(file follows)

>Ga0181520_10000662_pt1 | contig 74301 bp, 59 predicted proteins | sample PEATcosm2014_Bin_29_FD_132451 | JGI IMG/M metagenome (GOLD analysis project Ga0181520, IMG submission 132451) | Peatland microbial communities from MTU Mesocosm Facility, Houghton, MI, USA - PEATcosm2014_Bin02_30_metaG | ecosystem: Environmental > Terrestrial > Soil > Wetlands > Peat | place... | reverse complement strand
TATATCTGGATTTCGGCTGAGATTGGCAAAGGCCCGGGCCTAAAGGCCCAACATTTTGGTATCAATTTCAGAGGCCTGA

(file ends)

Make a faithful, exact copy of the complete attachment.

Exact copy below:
>Ga0181520_10000662_pt1 | contig 74301 bp, 59 predicted proteins | sample PEATcosm2014_Bin_29_FD_132451 | JGI IMG/M metagenome (GOLD analysis project Ga0181520, IMG submission 132451) | Peatland microbial communities from MTU Mesocosm Facility, Houghton, MI, USA - PEATcosm2014_Bin02_30_metaG | ecosystem: Environmental > Terrestrial > Soil > Wetlands > Peat | place... | reverse complement strand
TATATCTGGATTTCGGCTGAGATTGGCAAAGGCCCGGGCCTAAAGGCCCAACATTTTGGTATCAATTTCAGAGGCCTGA